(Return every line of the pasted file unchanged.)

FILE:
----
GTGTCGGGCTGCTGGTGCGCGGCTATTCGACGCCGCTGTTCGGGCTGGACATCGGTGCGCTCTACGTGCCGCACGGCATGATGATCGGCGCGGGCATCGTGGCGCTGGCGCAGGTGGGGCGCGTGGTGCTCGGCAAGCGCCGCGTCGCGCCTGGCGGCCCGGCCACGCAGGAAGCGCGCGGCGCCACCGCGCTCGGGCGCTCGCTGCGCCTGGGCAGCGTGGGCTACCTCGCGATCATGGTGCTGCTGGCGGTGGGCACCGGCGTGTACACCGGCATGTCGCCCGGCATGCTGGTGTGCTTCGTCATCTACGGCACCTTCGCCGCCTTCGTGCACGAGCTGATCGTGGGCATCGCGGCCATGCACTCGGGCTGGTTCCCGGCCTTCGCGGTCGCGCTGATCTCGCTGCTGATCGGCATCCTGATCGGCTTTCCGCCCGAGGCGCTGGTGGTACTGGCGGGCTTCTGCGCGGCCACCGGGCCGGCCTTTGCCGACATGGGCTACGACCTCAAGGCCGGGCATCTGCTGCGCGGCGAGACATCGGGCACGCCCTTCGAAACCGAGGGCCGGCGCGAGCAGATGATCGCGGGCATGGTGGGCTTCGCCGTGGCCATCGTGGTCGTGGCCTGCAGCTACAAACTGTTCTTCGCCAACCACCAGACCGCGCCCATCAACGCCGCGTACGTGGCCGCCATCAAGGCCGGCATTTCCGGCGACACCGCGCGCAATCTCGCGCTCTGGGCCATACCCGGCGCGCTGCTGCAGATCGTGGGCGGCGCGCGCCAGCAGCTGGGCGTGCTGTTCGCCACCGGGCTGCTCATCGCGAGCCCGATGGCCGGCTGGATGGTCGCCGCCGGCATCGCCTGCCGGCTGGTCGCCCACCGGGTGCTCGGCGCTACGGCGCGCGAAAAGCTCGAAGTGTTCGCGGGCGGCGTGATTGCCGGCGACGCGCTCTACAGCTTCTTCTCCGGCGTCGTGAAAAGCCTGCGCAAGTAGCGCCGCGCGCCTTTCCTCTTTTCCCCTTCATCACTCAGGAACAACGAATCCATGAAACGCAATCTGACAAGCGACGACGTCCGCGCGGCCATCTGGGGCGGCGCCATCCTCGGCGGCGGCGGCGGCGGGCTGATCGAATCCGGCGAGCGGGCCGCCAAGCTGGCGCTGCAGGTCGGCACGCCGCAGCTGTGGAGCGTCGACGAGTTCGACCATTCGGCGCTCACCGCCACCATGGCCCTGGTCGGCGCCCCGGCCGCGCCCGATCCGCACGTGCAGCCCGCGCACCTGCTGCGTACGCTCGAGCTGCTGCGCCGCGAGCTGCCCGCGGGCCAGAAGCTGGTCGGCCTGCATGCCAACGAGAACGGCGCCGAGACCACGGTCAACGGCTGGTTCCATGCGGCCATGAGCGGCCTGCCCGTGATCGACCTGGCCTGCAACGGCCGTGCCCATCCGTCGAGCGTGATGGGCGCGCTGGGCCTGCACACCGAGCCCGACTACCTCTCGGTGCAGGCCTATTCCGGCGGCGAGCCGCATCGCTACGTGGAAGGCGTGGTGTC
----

GTGTCGGGCTGCTGGTGCGCGGCTATTCGACGCCGCTGTTCGGGCTGGACATCGGTGCGCTCTACGTGCCGCACGGCATGATGATCGGCGCGGGCATCGTGGCGCTGGCGCAGGTGGGGCGCGTGGTGCTCGGCAAGCGCCGCGTCGCGCCTGGCGGCCCGGCCACGCAGGAAGCGCGCGGCGCCACCGCGCTCGGGCGCTCGCTGCGCCTGGGCAGCGTGGGCTACCTCGCGATCATGGTGCTGCTGGCGGTGGGCACCGGCGTGTACACCGGCATGTCGCCCGGCATGCTGGTGTGCTTCGTCATCTACGGCACCTTCGCCGCCTTCGTGCACGAGCTGATCGTGGGCATCGCGGCCATGCACTCGGGCTGGTTCCCGGCCTTCGCGGTCGCGCTGATCTCGCTGCTGATCGGCATCCTGATCGGCTTTCCGCCCGAGGCGCTGGTGGTACTGGCGGGCTTCTGCGCGGCCACCGGGCCGGCCTTTGCCGACATGGGCTACGACCTCAAGGCCGGGCATCTGCTGCGCGGCGAGACATCGGGCACGCCCTTCGAAACCGAGGGCCGGCGCGAGCAGATGATCGCGGGCATGGTGGGCTTCGCCGTGGCCATCGTGGTCGTGGCCTGCAGCTACAAACTGTTCTTCGCCAACCACCAGACCGCGCCCATCAACGCCGCGTACGTGGCCGCCATCAAGGCCGGCATTTCCGGCGACACCGCGCGCAATCTCGCGCTCTGGGCCATACCCGGCGCGCTGCTGCAGATCGTGGGCGGCGCGCGCCAGCAGCTGGGCGTGCTGTTCGCCACCGGGCTGCTCATCGCGAGCCCGATGGCCGGCTGGATGGTCGCCGCCGGCATCGCCTGCCGGCTGGTCGCCCACCGGGTGCTCGGCGCTACGGCGCGCGAAAAGCTCGAAGTGTTCGCGGGCGGCGTGATTGCCGGCGACGCGCTCTACAGCTTCTTCTCCGGCGTCGTGAAAAGCCTGCGCAAGTAGCGCCGCGCGCCTTTCCTCTTTTCCCCTTCATCACTCAGGAACAACGAATCCATGAAACGCAATCTGACAAGCGACGACGTCCGCGCGGCCATCTGGGGCGGCGCCATCCTCGGCGGCGGCGGCGGCGGGCTGATCGAATCCGGCGAGCGGGCCGCCAAGCTGGCGCTGCAGGTCGGCACGCCGCAGCTGTGGAGCGTCGACGAGTTCGACCATTCGGCGCTCACCGCCACCATGGCCCTGGTCGGCGCCCCGGCCGCGCCCGATCCGCACGTGCAGCCCGCGCACCTGCTGCGTACGCTCGAGCTGCTGCGCCGCGAGCTGCCCGCGGGCCAGAAGCTGGTCGGCCTGCATGCCAACGAGAACGGCGCCGAGACCACGGTCAACGGCTGGTTCCATGCGGCCATGAGCGGCCTGCCCGTGATCGACCTGGCCTGCAACGGCCGTGCCCATCCGTCGAGCGTGATGGGCGCGCTGGGCCTGCACACCGAGCCCGACTACCTCTCGGTGCAGGCCTATTCCGGCGGCGAGCCGCATCGCTACGTGGAAGGCGTGGTGTC